Amy Roberts: That’s a wrap |

Amy Roberts: That’s a wrap

Sundance is over, and as such, it no longer deserves any ink in this paper. We all survived. We all have eyebrow-raising stories about tourists putting the car in reverse on S.R. 224 because they missed the turn they needed to take. (Really people, three rights make a left.) Or PIBs wearing their credentials on the treadmill at the gym — or my personal favorite — wearing their credentials in the hot tub. People do funny things in our town for 10 days, and we just shake our heads and laugh about it with friends who saw equally questionable decisions being made.

It’s February now, and we’ve got another 350-some days before Sundance should command any headlines again. But like a bad hangover, for some reason, I can’t seem to shake the 2015 festival. My body and my mind are ready to un-dance. But so much has happened in the last 10 days, the festival’s effects continue to linger, like the smell of burning plastic.

I didn’t even see a single movie this year, which is unusual for me. Typically, I buy tickets to see as many documentaries as I can. I figure, if I’m going to spend $20 on a ticket and two hours of my life doing something, I ought to at least leave having learned a thing or two by the time it’s over. But this year, I signed up for an extra-chaotic workload and missed all the movies. Hopefully CNN bought the good ones and I’ll see them later this year.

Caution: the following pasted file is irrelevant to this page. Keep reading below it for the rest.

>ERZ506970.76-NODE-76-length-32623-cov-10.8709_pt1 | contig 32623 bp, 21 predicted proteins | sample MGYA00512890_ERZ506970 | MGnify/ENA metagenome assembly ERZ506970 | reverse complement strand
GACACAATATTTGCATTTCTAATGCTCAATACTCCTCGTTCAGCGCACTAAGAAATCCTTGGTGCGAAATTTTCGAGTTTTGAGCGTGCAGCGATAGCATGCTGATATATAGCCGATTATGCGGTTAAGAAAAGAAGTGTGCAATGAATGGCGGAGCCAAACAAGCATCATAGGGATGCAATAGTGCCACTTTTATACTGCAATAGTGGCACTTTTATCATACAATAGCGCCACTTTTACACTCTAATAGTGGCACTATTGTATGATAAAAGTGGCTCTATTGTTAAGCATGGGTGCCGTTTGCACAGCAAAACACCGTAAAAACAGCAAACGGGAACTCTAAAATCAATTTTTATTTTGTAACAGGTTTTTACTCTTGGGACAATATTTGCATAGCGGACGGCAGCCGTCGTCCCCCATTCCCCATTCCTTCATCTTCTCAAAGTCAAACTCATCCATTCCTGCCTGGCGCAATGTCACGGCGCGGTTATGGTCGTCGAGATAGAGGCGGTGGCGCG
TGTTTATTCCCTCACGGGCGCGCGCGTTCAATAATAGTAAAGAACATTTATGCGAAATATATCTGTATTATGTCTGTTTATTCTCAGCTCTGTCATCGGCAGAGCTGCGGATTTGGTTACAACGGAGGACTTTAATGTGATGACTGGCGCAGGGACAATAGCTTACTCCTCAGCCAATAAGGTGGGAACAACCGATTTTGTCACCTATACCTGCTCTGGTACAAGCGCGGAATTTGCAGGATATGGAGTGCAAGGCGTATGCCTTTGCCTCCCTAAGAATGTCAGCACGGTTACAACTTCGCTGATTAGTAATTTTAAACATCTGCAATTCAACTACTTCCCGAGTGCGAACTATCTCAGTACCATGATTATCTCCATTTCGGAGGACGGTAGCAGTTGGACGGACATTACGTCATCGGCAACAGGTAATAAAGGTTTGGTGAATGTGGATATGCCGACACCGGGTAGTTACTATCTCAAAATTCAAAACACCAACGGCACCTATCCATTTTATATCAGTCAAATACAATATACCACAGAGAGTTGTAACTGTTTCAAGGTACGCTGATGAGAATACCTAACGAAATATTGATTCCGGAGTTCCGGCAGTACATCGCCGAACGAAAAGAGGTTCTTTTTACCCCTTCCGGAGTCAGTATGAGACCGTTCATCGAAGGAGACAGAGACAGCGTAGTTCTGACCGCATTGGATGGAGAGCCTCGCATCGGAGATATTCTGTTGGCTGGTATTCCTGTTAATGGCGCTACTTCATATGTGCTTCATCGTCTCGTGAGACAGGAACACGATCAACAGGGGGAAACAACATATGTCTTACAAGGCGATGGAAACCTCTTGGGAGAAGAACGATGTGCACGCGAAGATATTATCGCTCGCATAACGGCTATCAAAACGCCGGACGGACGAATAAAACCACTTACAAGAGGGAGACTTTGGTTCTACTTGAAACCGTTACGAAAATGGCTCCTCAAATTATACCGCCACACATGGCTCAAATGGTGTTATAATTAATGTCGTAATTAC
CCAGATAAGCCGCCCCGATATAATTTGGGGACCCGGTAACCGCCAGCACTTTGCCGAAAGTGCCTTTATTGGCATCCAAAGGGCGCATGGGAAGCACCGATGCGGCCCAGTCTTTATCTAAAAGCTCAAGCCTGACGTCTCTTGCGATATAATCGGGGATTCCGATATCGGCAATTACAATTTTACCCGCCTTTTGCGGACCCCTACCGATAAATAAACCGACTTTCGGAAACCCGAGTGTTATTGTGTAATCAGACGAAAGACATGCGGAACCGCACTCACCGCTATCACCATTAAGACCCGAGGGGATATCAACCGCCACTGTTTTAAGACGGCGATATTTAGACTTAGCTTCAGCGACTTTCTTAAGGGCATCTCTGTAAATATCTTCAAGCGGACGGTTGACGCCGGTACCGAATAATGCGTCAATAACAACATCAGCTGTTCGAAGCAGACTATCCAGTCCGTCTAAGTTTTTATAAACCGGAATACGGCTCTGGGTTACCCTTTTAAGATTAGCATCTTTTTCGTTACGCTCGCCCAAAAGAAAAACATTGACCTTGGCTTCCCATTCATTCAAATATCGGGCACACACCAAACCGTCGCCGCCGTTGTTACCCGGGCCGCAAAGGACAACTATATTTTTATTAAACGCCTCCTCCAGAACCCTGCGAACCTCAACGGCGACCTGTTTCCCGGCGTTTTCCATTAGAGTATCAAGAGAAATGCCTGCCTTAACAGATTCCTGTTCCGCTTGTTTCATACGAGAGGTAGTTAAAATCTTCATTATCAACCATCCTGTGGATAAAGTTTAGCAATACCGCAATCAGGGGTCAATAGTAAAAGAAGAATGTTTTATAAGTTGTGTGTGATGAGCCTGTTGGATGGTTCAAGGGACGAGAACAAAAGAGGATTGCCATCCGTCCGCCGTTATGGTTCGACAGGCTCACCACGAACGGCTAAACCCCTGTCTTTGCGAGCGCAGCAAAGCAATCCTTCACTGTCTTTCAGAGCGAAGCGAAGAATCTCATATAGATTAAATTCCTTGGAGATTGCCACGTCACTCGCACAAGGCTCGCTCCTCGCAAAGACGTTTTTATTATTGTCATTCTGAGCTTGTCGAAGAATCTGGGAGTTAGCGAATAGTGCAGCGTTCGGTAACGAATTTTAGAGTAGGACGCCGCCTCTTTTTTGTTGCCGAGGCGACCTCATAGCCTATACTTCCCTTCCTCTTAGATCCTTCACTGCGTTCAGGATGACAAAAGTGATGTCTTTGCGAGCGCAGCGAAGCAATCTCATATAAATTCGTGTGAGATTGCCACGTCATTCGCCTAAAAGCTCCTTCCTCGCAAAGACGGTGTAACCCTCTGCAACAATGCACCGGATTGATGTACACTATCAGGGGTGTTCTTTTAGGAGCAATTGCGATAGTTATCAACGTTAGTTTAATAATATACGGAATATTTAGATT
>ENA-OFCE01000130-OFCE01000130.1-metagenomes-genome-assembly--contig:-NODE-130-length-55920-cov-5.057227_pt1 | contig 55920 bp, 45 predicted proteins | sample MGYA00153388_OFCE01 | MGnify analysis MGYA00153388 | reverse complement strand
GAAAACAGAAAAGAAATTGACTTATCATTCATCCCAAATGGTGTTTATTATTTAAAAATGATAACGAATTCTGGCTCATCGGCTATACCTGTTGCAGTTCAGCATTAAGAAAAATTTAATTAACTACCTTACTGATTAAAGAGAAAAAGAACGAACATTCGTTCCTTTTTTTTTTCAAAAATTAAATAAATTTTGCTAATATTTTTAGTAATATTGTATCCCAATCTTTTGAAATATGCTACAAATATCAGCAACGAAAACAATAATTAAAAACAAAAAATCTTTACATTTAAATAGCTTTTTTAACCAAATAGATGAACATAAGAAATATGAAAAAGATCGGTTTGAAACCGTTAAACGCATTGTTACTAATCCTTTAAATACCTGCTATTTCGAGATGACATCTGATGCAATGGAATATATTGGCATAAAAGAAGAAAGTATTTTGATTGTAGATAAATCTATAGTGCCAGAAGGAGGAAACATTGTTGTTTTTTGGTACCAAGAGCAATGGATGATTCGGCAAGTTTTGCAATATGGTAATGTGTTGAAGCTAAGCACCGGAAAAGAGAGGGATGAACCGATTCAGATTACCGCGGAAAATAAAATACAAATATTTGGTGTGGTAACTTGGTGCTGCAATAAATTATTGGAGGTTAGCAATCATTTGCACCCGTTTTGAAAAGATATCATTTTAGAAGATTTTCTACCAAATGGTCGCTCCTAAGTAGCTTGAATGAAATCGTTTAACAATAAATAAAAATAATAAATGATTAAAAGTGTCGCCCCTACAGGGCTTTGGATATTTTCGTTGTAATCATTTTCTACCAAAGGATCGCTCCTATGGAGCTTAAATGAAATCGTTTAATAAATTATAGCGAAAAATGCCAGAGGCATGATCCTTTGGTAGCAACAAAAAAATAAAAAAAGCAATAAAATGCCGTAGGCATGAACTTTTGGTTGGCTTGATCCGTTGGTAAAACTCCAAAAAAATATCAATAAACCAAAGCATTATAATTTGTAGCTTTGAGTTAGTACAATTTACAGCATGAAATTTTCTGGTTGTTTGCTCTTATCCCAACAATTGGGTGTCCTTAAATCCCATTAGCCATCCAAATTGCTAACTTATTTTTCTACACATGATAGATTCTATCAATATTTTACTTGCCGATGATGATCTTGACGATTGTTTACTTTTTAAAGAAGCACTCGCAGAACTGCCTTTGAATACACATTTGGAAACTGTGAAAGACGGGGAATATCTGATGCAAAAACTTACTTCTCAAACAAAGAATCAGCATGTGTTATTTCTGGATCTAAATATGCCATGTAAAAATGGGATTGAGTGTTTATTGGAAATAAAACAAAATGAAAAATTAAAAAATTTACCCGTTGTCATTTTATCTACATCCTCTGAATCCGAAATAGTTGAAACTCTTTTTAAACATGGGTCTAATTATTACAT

One of my dearest friends from back in my TV news days is now the executive producer of Extra, the Hollywood entertainment show. Instead of sending a full crew out this year to cover the festival, she asked me to be their ‘boots on the ground’ crew. "You’ll cover the red carpets, the gifting suites, the parties and all the action for us," she told me.

Though they were long, hard days, who can complain about 15 hours on your feet, in high heels, when you’re interviewing Ryan Reynolds? (I’m not sure if I’ve ever been in the immediate presence of a more gorgeous man.) Chatting up Brad Pitt, James Franco and Keanu Reeves also, admittedly, wasn’t my worst day at the office.

But my favorite part of the weekend came when Alec Baldwin called and wanted to do some type of skit with his wife at Stein Eriksen Lodge, where they were staying. My camera and sound guys and I all drove up there, scriptless and clueless. It’s rather unusual for an actor to call Extra and say "Come cover me, I’ll think of something funny for you." But essentially that’s what happened, so we went with it.

And I’m so glad we did. Alec, the comedian, brought his A-game. We stood on the hill behind Steins for about an hour as he and his wife, Hilaria, worked out a skit. It evolved several times and ended with Alec flailing about on the snow claiming a ski injury. I have to think that must be how Saturday Night Live happens. Funny people get together and say, "Hey, I bet this will make people laugh," and then they sacrifice life, limb and dignity to see if they’re right.

All in all, despite not seeing a single movie, the 2015 Sundance Film Festival gets two thumbs up from me. And as much fun as I had, man am I happy to say "That’s a wrap."

Amy Roberts is a longtime Park City resident, freelance writer and the proud owner of two ill-behaved rescue dogs, Boston and Stanley.

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